1. Increasing Demand For Multifunctional Spaces

The pandemic accelerated trends already in play such as working from home. As companies allow employees to continue to work virtually in some capacity, developers will need to ensure interior spaces include aesthetic, yet highly functional pockets conducive for work. Advanced digital capabilities, privacy and adaptability for recreational use in non-working hours will define the new home office. – Mary Cook, Mary Cook

2. Heightening Need For Sustainable Buildings

The construction and operation of buildings account for nearly 40% of global carbon dioxide emissions, so innovative real estate leaders will invest in energy-saving designs and healthier materials. With governments at every level implementing stricter sustainability regulations, projects that don’t prioritize this will lose value as they become obsolete, uninsurable and unable to be occupied. – Andy Cohen,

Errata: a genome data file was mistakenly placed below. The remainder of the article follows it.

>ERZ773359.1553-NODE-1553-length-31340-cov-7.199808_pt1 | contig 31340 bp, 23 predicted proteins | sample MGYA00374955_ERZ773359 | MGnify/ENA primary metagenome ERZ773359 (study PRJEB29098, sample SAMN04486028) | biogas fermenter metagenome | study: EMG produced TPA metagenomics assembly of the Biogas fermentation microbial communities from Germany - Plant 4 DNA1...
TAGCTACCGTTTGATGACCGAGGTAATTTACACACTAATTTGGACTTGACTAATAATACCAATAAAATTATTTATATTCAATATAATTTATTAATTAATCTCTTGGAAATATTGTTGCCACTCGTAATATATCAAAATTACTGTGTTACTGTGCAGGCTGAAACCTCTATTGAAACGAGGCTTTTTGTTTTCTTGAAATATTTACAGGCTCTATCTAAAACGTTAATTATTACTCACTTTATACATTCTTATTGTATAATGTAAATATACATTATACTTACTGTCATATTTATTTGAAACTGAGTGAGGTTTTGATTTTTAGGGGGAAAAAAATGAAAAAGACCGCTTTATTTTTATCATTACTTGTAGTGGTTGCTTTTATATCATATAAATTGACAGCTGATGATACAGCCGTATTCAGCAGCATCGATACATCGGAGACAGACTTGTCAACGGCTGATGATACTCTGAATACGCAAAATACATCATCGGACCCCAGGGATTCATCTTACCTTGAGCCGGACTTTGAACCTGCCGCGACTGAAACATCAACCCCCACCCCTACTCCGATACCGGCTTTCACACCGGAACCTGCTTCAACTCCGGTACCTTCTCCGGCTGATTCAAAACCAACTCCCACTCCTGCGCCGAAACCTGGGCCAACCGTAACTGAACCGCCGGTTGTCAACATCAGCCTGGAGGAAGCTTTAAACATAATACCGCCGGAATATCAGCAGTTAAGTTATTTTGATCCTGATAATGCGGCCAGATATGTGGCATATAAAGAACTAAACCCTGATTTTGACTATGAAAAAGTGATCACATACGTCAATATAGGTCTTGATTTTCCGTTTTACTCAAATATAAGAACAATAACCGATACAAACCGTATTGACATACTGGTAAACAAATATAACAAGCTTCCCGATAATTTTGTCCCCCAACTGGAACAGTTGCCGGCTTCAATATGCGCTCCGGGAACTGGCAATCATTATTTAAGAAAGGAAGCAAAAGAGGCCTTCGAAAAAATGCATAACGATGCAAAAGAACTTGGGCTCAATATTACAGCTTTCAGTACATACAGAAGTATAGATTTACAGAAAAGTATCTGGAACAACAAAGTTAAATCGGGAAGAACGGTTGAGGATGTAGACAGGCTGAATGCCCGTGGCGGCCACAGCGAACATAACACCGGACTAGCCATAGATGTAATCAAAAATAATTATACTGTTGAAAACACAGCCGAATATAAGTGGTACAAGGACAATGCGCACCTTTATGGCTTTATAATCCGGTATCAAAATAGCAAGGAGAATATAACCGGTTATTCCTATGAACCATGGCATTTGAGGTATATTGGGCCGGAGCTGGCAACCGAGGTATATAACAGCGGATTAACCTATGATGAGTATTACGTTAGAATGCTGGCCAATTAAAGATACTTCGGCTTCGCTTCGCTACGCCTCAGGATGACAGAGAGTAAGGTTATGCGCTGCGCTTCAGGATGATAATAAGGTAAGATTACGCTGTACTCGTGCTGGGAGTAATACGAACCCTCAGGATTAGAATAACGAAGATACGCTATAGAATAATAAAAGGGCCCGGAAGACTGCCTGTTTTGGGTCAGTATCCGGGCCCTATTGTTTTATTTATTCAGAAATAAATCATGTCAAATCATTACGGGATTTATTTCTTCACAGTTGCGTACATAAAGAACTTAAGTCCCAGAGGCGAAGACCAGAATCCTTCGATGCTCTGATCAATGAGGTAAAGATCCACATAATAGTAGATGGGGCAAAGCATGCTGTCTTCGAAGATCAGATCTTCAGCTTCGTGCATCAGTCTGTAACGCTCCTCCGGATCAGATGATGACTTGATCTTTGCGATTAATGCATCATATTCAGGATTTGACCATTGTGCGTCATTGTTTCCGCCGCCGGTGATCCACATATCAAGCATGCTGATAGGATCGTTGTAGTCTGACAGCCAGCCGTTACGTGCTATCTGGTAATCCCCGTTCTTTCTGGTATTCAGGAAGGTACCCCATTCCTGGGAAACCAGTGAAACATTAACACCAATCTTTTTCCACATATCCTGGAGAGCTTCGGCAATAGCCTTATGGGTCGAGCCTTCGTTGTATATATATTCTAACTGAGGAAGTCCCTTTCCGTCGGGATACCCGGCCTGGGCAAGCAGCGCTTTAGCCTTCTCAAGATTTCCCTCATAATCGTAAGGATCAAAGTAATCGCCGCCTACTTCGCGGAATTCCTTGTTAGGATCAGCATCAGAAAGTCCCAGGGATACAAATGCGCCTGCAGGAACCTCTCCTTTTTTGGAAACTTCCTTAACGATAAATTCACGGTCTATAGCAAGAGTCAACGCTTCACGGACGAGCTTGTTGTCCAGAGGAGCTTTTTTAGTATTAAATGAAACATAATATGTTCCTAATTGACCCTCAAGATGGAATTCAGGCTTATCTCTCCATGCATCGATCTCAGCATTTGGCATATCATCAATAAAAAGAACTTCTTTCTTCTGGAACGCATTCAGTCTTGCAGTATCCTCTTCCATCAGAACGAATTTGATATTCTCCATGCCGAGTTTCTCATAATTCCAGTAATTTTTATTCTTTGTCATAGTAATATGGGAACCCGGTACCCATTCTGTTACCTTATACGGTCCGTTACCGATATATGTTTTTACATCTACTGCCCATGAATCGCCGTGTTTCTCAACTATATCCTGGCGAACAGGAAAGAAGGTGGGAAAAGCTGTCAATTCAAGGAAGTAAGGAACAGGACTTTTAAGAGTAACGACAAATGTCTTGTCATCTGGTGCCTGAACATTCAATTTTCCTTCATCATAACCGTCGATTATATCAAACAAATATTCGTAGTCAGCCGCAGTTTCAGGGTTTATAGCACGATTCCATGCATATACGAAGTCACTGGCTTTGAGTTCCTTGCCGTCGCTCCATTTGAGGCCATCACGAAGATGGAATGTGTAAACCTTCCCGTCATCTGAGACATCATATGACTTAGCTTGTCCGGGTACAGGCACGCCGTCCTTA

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3. Evolving Definitions For Real Estate

There will be a convergence of commercial and residential real estate (i.e., a modern take on timeshares), which will force us to get more specific about what commercial means. As we merge living, playing and working—along with how we own and invest—the marketplace will require iterative and inventive definitions that account for evolving ways of operating the future of living and the economic progress to which it adheres. – Alex Allison, D. Alexander

4. Prioritizing Proximity To Work And Home